Rime di Domenego Lampietti ditto Lenzo Durello. In lingua rustega padovana parte prima [all published]. Di nuovo stampate & con soma diligenza corrette

Autore: LAMPIETTI, Domenico (fl. 2nd half of the 16th cent.)

Tipografo: Paolo Meietti

Dati tipografici: Padova, 1582


A PADUAN PAINTER'S POEM COLLECTION IN PAVANO

8vo (142x96 mm). [8], 40 leaves. Collation: πA8 A-E8. The first leaf is a blank. Printer's device on title page. Roman and italic types. Woodcut decorative initial on l. A3. Contemporary limp vellum, inked title on lower edge. On the front pastedown engraved bookplate of the family Peruzzi de' Medici. On title page and on last leaf recto private collection's stamp (“Ex-libris Victoris Aemilii Tiranti”). Light marginal stain on a few leaves, some browning, but a very good, genuine copy.

Rare first edition, dedicated to Francesco Tomitano, of the Paduan painter Domenico Lampietti's Rime in rustic Paduan language, a collection in which the author, whose nickname as pavano poet was Lenzo Durello, celebrates rustic life, friendship, love, good wine and food (in particular Marzemino wine, lasagne, and pecorino cheese).

But Lampietti also writes a lament on the departure from Padua of Alvise Giustinian (“Pianzi Pava, e pavan, pianzi d'agn'hora”, l. 3r), addresses euloges to the noblewomen Livia Secca (l. 3v) and Marina Malipiero (l. 9v), rages against Love in the sonnet Contr'Amore (“Figliuol d'una puttana, cento pare, / Mulazo, traitore, e bastardello”, l. 11r), celebrates his friends in the long poem Tubia dedicated to Giovanni Malipiero (ll. 12v-22r), honours the death of his friend Andrea Talento (l. 22v), congratulates Domenico San Polo on his graduation (l. 23v), asks the sculptor Bernardino Forte to make a portrait of his girlfriend (l. 26r) and the painter Piero Bertuosso to paint a portrait of him (l. 72, i.e. 27r), giving a detailed physical description of both subjects. In a sonnet (l. 31v) his friend Sgaregio Tandarello, i.e. the poet Claudio Forzatè, invites Lampietti to throw away his paintbrusch (“Buta pur via Lorenzo el to pennello / in ton casson, e lagalo arponsare”). At the end are a long poem called Reculiana (ll. 32r-39r), several epitaphs (spatafio), and the closing poem Rason snaturale alla sò Tosa che agno consa supia Amore (l. 38r).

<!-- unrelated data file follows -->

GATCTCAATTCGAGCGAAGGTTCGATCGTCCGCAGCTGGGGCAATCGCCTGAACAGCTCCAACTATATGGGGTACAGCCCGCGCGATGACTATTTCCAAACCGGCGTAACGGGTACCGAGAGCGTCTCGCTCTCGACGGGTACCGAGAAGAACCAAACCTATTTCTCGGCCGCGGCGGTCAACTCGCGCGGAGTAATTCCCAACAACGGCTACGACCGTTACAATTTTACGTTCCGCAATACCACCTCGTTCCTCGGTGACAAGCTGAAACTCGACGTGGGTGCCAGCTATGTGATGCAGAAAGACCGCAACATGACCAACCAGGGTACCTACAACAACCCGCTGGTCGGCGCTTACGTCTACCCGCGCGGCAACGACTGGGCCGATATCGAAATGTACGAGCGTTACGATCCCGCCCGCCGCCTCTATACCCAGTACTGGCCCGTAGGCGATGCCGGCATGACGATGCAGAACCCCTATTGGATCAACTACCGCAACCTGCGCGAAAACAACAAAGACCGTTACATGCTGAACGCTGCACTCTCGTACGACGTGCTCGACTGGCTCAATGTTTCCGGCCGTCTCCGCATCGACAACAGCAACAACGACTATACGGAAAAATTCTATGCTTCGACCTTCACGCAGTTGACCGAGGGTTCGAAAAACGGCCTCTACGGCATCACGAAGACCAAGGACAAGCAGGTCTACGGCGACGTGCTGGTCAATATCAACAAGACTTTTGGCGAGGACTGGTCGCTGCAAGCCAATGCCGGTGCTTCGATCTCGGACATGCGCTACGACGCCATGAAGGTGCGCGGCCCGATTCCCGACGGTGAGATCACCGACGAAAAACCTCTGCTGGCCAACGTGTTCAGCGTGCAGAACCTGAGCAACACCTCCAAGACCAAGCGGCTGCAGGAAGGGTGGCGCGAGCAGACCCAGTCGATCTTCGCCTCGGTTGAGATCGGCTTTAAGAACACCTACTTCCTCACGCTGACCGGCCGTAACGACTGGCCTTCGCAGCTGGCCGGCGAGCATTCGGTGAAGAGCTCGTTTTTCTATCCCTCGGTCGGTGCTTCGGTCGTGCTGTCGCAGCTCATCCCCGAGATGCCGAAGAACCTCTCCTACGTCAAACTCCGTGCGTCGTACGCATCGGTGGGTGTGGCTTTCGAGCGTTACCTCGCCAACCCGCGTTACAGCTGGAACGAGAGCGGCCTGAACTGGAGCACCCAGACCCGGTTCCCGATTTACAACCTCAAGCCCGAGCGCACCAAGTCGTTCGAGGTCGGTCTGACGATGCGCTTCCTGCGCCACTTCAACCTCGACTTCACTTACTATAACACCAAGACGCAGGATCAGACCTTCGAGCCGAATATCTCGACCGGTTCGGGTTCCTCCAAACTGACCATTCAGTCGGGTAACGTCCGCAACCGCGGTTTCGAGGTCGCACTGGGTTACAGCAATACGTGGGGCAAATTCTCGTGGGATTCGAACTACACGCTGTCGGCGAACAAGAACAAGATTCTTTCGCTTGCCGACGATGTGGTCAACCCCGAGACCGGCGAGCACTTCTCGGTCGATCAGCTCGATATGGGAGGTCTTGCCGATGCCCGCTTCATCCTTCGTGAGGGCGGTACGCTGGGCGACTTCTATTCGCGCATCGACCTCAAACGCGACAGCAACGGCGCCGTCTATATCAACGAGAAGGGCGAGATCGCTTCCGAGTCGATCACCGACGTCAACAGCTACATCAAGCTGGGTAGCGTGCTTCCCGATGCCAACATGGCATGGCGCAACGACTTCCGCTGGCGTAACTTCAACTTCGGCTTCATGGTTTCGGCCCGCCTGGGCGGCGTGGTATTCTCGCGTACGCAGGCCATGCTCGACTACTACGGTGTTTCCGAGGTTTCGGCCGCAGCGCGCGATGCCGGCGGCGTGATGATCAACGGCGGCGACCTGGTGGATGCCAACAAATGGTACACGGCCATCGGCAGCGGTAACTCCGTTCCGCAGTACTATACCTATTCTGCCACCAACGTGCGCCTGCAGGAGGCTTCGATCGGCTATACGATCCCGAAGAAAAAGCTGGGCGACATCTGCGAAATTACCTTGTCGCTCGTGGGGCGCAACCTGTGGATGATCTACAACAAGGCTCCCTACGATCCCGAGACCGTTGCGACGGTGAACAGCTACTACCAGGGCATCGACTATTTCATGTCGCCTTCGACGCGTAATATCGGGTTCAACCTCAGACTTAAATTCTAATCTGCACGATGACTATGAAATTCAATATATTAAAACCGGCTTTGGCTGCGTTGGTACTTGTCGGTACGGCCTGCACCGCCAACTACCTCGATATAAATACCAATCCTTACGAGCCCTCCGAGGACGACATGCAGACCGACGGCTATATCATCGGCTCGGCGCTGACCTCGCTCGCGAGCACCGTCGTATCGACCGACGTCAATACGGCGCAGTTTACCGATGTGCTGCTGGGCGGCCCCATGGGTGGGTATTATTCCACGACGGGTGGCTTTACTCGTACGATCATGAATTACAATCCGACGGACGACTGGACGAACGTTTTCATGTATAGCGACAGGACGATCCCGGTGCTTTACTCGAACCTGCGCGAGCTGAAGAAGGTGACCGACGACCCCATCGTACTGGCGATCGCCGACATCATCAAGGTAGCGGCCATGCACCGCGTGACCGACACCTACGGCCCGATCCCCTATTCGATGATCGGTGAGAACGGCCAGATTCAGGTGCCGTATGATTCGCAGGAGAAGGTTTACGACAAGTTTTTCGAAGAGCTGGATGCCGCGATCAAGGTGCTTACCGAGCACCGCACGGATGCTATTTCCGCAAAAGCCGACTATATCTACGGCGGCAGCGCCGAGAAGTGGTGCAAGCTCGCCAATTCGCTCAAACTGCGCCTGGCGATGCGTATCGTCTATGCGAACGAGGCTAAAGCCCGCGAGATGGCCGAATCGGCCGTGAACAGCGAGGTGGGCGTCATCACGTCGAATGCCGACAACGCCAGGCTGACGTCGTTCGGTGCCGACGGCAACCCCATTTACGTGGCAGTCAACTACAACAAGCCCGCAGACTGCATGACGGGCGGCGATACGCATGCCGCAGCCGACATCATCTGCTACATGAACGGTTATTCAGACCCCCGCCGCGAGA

“The Pavano Academy, which carries on with the older as well as other younger intellectuals -such as the priest Giacomo Morello, known as Morato, author of numerous rustic texts […]- will welcome, in due course, new and promising poets. Among these is Claudio Forzatè -contemporary and friend of Giacomo Alvise- who was a good pavano poet also known as Sgareggio, and a worthy author of tragedies and rustic comedies. Around [Alvise] Cornaro, therefore, the pavani continue composing and reciting and singing just as when Ruzzante was alive, in the same way it had been done before him. Beolco, in fact, joined the group that Cornaro had initially formed around himself during the years of his disordered life, that is, before 1517: demonstrated by the fact that Ruzzante recalls in his Dialogo facetissimo several ‘good companions' by then deceased for some time, who are the same ones Cornaro wishes to have brought back to life, still in their twenties, to be part of his paradise. With Beolco gone, the remaining ‘good companions' will change name and become the ‘Ruzanti', but the leader will always be Cornaro: the massaro who will later compose and recite the lament for everyone in the gran ca' -the great house- on the death of Pietro Bembo. At the pavano academy, all the friends would somehow stay involved whether alive or dead, an example of this is found here in the epitaph that Domenico Lampietti -in art known as Lenzo Durello- dedicates to Tomitano [who died in 1576]: ‘Chialò ghe xe quell celente pavan, / Miedego in merdesina sì da ben, / Che de slettiere ha pin la panza e ‘l sen. / El lome so è Bernardin Tumitan' [Who is that excellent pavano, a worthy doctor of merdecine, with belly and breast full of litters. Bernardino Tomitano is his name] […] The ‘Pavano Academy' continues with the new boari -among them, Forzatè and Lampietti, under the patronage of Giacomo Alvise, and in close contact with the ‘Vicenza school'- into the next century. Participating in this during his sojourn in Padua is Galileo Galilei, friend of Giacomo Alvise -also because their houses were adjoining- and a great admirer of Ruzzante. He himself writes in dialect (in reality more Venetian than pavano); and one of his best pupils, the friar Girolamo Spinelli, under the name of Cecco di Ronchitti, composes the Dialogo in perpuosito de la Stella Nuova, printed by Tozzi in 1605, one year before the death of Giacomo Alvise” (M. Milani, Introduction to Cornaro, in: A. Cornaro, “Writings on the Sober Life: The Art and Grace of Living Long”, H. Fudemoto, ed., Toronto, 2014, pp. 62-63).